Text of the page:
Lebanon: Fransabank pushes on the frontiers of risk
"You should come to Beirut soon. The situation has improved a lot," Adnan Kassar, chairman of Lebanon’s Fransabank, advises Euromoney.
"Going into countries where the competition is cut-throat or the taxes are high is good for your prestige, but is not nearly as rewarding"
Some Lebanese banks have reacted to the fragile political situation at home by growing their businesses in more stable Middle Eastern countries. But the strategy of Fransabank, which has nearly 100 branches in Lebanon, is to exploit its wartime experiences by growing, primarily in retail, in other countries at the lower end of the political risk spectrum.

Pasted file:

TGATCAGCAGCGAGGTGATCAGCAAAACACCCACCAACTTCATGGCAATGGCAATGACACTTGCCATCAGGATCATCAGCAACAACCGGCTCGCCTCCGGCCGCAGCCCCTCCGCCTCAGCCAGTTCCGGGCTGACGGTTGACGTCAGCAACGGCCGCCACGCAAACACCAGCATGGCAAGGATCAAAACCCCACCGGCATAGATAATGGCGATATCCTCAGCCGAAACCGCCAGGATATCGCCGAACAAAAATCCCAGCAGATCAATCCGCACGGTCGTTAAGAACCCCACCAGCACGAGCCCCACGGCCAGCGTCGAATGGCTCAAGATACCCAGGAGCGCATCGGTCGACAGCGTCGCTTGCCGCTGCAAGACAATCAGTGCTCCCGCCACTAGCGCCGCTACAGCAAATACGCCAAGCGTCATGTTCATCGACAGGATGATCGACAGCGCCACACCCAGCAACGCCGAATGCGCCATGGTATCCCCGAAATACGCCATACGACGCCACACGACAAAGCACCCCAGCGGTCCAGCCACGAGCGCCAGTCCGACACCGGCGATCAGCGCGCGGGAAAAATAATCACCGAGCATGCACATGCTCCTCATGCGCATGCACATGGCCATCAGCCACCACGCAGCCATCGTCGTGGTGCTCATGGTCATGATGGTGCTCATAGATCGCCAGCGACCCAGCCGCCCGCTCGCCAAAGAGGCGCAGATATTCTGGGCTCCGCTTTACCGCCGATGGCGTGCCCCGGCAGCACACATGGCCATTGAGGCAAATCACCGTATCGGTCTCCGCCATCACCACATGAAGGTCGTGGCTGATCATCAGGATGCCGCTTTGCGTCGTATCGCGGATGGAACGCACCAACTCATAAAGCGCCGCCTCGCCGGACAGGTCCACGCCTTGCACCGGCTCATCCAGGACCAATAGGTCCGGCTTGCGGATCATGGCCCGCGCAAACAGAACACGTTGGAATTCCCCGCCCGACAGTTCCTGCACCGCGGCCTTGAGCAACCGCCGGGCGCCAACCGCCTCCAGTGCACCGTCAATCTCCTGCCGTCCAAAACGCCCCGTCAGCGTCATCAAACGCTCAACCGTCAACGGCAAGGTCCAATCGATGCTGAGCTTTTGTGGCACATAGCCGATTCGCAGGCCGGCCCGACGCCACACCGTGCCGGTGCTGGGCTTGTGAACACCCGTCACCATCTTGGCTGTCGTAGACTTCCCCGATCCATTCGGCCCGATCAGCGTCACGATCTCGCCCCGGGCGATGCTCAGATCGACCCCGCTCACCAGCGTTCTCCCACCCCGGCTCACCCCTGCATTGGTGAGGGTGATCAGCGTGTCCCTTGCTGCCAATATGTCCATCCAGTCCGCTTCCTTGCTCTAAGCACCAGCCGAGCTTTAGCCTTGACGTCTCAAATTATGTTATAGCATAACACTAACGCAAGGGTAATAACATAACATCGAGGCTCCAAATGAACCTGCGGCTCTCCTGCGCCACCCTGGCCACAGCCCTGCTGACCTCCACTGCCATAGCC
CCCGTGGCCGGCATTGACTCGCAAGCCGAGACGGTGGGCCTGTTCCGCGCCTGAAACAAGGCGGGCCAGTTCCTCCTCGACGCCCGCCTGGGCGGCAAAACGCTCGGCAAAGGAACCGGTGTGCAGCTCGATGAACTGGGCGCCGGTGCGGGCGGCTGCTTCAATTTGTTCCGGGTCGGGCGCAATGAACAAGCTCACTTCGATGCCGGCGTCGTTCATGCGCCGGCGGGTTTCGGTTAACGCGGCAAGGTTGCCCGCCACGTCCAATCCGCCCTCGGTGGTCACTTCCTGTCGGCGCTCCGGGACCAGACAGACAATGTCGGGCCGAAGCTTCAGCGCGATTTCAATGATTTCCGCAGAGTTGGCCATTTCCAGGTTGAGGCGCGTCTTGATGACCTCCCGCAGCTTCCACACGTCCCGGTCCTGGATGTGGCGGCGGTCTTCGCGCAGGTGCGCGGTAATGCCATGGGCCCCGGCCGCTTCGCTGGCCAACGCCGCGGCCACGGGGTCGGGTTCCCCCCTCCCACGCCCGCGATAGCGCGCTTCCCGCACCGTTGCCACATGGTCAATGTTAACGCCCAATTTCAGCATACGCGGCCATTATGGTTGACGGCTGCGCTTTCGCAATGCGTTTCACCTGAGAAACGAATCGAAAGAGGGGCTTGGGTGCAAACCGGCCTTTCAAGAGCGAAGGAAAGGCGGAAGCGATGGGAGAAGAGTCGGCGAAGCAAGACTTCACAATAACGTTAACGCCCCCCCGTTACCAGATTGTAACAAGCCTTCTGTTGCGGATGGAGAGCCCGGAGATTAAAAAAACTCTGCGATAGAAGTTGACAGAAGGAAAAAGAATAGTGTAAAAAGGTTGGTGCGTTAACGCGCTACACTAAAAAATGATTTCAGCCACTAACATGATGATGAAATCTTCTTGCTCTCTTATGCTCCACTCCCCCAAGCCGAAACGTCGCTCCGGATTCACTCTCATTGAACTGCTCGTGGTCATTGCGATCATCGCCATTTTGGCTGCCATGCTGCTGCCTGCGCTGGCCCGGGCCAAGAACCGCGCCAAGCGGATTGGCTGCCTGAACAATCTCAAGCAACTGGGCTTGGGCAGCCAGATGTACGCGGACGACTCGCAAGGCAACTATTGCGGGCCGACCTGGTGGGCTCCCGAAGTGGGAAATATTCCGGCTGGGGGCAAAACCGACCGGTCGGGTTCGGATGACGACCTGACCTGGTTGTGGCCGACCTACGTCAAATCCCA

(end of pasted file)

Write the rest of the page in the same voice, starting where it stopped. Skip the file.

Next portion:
It is, for example, in the final stages of acquiring Golden Taler Bank in Belarus. The US says Belarus is Europe’s sole "outpost of tyranny". But Kassar says some banks enjoy more than 40% annual growth in the country’s retail market. With just one branch, Golden Taler Bank is among the smallest banks in Belarus. Nevertheless, Kassar, who was once Lebanon’s minister of economy and trade, claims his bank has already received an offer for Golden Taler Bank that is four times the price Fransabank had agreed to purchase it.
Northern Iraq, then, begins to seem less adventurous.